Dressing for Your Personal Color Harmony

by  Shannon Manion

Vera Wang said, “I want people to see the dress, but focus on the woman.” When you utilize the colors that are inherent in you, people are focused on you and not just your clothing. Value and color contrast are two important elements of your personal color harmony that make a huge difference in whether people first notice your face, or your clothes.

Take me for instance, having a personal color palette gives me my best colors, but how I wear my colors is equally important when I want to shine more than my clothes. In the pictures below, I am wearing a printed navy shirt, which is in my color palette. but given how dark it is and how light I am, I have to be careful how I wear it. In the first picture, your eyes are drawn to my outfit because there is too much contrast for my coloring – I’m not that dark nor that light. The second picture, however, is more harmonious with my coloring because the pink sweater creates an overall medium effect.

Value and Color Contrast

Your value contrast is the difference in the value (lightness vs darkness) of your hair and skin and to some extent your eyes. In the picture below, you can see that my hair and skin are a fairly similar medium light value (about an 8), which would make me low contrast, but my darker eyes are medium (about a 5) making me a medium-low contrast. This means I look best wearing medium and light colors together or creating an overall medium look.

The other important aspect of personal color harmony is your color contrast, which is basically the number of colors you have on the color wheel. You’ll notice that brown, black, gray and beige are not on the color wheel because they are considered neutral. Hair is “colored” if it is yellow blonde, strawberry blonde, or red. Colored eyes include green, blue, and super bright tiger eyes.

I naturally have three colors – yellow, blue and red as my skin has a bit of redness, I have blonde hair, and blue eyes. However, I often cover my redness with foundation and my hair is going more neutral as it’s graying, so depending on the day, I have one to three colors. The first thing people generally notice about me is my blue eyes versus how light I am; therefore, I am color dominant and look best wearing at least one color.

Your Best Color Scheme

Your best color scheme is based on whether you are value or color dominant. Dominance is what people notice about you first.

If you are value dominant, people first notice your value – your light skin and dark hair or your overall lightness or darkness even if you have colored eyes. Examples of value dominant celebrities are Naomi Campbell (all dark), Gwyneth Paltrow (all light), Gisele Bündchen (all medium), and Courteney Cox (light/dark contrast).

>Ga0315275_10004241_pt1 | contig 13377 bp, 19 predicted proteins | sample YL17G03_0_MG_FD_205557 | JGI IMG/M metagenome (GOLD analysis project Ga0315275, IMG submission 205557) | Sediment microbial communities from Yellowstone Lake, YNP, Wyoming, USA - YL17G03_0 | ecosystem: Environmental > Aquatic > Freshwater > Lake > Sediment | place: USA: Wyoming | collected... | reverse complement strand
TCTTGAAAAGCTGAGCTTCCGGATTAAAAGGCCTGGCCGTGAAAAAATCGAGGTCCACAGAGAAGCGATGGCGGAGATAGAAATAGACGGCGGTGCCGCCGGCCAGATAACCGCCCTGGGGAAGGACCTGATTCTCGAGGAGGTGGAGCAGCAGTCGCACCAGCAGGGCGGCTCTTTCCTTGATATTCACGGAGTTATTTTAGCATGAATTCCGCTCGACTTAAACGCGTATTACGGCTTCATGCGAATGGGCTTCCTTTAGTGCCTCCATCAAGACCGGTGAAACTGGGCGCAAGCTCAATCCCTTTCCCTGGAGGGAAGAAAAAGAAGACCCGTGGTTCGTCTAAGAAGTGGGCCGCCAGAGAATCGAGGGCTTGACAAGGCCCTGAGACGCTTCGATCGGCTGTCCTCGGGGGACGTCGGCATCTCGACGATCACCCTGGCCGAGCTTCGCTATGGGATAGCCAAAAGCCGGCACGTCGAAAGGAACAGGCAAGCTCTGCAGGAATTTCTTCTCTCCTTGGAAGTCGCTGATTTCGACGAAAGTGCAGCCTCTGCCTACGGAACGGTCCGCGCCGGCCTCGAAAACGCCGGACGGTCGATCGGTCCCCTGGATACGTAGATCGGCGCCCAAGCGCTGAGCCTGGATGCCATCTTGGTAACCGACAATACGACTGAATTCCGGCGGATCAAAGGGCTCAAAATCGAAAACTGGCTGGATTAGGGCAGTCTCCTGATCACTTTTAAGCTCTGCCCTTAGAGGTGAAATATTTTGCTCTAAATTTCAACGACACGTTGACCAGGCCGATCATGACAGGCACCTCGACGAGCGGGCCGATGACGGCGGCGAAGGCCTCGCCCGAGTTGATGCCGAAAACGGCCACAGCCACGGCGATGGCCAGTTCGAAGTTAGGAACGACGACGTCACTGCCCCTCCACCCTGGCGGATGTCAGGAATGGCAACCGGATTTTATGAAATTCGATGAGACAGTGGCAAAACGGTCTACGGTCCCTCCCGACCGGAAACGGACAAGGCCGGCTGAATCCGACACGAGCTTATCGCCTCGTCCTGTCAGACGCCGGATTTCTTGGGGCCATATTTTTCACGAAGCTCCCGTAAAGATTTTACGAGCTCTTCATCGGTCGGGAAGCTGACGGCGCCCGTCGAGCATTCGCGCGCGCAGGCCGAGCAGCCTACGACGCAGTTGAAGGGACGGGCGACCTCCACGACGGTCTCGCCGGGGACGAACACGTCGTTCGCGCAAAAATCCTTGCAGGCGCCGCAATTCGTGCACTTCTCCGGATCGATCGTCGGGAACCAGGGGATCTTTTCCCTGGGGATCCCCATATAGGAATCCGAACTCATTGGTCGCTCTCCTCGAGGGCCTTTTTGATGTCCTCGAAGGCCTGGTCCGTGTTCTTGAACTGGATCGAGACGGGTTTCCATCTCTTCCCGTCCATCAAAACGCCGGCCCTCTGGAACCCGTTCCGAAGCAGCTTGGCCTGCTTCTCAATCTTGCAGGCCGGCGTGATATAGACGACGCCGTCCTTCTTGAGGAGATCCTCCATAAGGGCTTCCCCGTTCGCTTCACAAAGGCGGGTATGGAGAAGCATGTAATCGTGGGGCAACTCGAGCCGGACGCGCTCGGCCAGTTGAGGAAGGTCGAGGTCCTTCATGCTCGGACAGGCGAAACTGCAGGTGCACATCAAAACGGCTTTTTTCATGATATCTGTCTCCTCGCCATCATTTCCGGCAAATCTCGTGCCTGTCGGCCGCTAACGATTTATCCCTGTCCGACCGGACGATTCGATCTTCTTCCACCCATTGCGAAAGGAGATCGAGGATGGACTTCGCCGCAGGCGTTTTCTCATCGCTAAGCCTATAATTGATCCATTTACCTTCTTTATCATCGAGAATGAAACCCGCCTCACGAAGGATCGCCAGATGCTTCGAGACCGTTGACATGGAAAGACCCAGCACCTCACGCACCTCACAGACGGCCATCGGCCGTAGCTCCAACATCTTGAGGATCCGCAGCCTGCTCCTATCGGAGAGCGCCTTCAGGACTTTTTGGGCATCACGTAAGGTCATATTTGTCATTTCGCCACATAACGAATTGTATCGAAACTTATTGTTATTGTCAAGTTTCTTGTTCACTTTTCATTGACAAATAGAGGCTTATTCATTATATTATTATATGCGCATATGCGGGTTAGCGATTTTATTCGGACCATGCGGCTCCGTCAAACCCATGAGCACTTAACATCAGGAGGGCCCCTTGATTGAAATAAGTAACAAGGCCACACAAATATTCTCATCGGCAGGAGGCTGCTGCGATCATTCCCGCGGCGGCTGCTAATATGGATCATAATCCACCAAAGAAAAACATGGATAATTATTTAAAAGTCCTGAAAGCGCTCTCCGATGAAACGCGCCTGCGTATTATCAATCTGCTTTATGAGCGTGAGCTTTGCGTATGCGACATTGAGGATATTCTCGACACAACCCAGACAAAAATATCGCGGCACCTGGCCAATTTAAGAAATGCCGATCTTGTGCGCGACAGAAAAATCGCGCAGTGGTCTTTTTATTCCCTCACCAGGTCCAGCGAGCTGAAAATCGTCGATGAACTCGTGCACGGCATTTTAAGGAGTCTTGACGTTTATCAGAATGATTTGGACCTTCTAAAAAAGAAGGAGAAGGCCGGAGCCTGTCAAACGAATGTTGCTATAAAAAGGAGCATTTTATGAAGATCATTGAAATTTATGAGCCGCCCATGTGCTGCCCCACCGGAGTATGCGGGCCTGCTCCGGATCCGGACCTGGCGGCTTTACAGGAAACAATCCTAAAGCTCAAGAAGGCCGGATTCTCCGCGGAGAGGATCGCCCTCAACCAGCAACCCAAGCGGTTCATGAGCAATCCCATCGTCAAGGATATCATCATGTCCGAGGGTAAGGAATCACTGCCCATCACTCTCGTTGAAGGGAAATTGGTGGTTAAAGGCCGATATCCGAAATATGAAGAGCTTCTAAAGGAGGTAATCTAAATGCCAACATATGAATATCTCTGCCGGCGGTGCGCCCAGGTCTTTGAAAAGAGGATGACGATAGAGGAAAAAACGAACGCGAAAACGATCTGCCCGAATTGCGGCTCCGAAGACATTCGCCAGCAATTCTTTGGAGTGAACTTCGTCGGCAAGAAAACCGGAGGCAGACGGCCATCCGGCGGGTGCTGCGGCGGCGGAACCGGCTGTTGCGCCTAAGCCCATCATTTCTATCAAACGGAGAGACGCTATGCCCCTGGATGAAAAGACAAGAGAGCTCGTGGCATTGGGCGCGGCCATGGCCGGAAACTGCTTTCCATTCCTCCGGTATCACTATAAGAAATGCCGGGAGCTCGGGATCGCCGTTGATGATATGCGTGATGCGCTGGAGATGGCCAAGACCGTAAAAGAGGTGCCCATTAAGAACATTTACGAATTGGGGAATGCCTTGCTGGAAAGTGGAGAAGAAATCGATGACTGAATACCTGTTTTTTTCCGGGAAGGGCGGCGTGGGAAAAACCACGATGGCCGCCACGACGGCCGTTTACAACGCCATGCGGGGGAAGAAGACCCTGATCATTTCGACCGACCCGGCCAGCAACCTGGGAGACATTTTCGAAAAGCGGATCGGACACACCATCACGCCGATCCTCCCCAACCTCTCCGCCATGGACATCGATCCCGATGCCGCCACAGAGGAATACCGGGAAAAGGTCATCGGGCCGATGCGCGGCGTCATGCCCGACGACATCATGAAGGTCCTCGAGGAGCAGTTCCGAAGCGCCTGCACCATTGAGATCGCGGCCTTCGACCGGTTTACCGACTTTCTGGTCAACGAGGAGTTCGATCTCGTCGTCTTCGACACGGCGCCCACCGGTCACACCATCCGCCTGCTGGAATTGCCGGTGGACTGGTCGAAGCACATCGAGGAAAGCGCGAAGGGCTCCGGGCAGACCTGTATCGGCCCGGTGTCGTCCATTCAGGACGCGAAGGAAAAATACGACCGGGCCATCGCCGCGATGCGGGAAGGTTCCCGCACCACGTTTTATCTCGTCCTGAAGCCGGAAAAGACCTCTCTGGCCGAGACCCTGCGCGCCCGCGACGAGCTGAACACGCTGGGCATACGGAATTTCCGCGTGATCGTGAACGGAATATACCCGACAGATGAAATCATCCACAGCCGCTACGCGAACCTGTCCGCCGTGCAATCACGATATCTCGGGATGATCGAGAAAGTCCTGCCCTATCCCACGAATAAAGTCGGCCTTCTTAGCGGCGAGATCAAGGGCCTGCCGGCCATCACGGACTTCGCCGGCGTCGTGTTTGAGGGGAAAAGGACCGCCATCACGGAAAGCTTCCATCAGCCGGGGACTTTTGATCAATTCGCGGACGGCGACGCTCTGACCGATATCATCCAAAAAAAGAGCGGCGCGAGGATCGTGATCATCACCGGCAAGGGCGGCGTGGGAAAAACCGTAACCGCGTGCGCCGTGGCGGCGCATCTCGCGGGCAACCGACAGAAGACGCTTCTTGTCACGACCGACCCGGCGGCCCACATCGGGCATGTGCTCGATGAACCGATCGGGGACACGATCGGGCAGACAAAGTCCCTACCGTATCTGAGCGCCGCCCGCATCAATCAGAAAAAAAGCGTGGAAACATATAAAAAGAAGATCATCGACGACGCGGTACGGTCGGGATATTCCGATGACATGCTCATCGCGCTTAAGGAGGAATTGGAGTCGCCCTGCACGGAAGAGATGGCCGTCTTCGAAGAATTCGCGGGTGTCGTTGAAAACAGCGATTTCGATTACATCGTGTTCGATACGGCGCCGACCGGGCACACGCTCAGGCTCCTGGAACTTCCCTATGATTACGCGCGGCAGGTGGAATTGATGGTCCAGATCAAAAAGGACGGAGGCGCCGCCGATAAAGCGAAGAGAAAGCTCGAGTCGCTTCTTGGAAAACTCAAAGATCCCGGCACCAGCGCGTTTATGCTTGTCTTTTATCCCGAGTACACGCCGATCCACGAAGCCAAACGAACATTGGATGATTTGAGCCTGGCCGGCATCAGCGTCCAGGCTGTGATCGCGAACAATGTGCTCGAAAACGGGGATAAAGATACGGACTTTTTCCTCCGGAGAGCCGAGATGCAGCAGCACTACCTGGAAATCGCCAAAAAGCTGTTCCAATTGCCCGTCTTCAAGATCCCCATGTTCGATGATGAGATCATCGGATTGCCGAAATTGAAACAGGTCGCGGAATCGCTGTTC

Value Contrast Dominant

Value dominant people look best when wearing fewer colors – all neutrals, monochromatic, and neutral plus a color. Too many colors tend to overwhelm them. They shine when wearing the value contrast that harmonizes with their own coloring (light, dark, or medium).

When value dominant people wear too many colors or wear a look that is more contrasted than they are, one notices the clothes before the person.  Value dominant people look beautiful in a monochromatic color, like the green dress, but in the case pictured, the red bow and colored purse overwhelm her, so we notice the bow before the lady.

Color dominant people have two or three colors on the color wheel – blue or green eyes, red or yellow hair, and freckled, rosy, or golden skin (think Reese Witherspoon or Julianne Moore). When you see them, you first notice color – their hair and/or eyes – versus their value.

Since they are color dominant people, they look best in color. They seriously fade in all neutrals, so they need to add a pop of color to come alive. If they are going to wear a monochromatic outfit, it should be in a color, for instance, an all red outfit versus beige. Color dominant people are the only ones who can get away with lots of color at the same time and still look natural.

When color dominant people wear all neutrals and/or all dark colors, they tend to look more drawn and their eyes look less bright, like pictured below.

So what if you are a mix? You are equally dominant – people either first notice your value or your color. Equally dominant people tend to have one color and two neutrals, so they look best with a bit of color, but not too much. Their best color scheme is neutral plus a color. Jennifer Aniston is an example of an equal dominant person with her all medium appearance, but blue eyes. Kate Middleton is another example. Even though she has dark hair and light skin, she isn’t quite as contrasted as Courteney Cox. You can also be “equally” dominant with brown eyes and brown hair if your skin is noticeably red or freckled. If you have colored skin, it’s really important to add color to offset that and not let it be the only thing people notice about you.

Now that you know a bit about value and color contrast, you will notice it every time you open a catalogue. Retailers want you to see the clothes before the model, so you will often see value dominant models in multi-color clothing and color or equal dominant models in neutral clothing like the two pictured below from the Talbots catalogue.


So which category do you fall into, color dominant, value dominant or both?
About Shannon

I’m Shannon Manion, a color and style consultant, military spouse, and recovering shopaholic – always buying, but never having anything to wear. Color Curate is all about helping you become effortlessly confident – comfortable with how you look and what you’re wearing each and every day. Visit my website to learn more about Color Curate and my passion for helping others curate their best image through personal color analysis.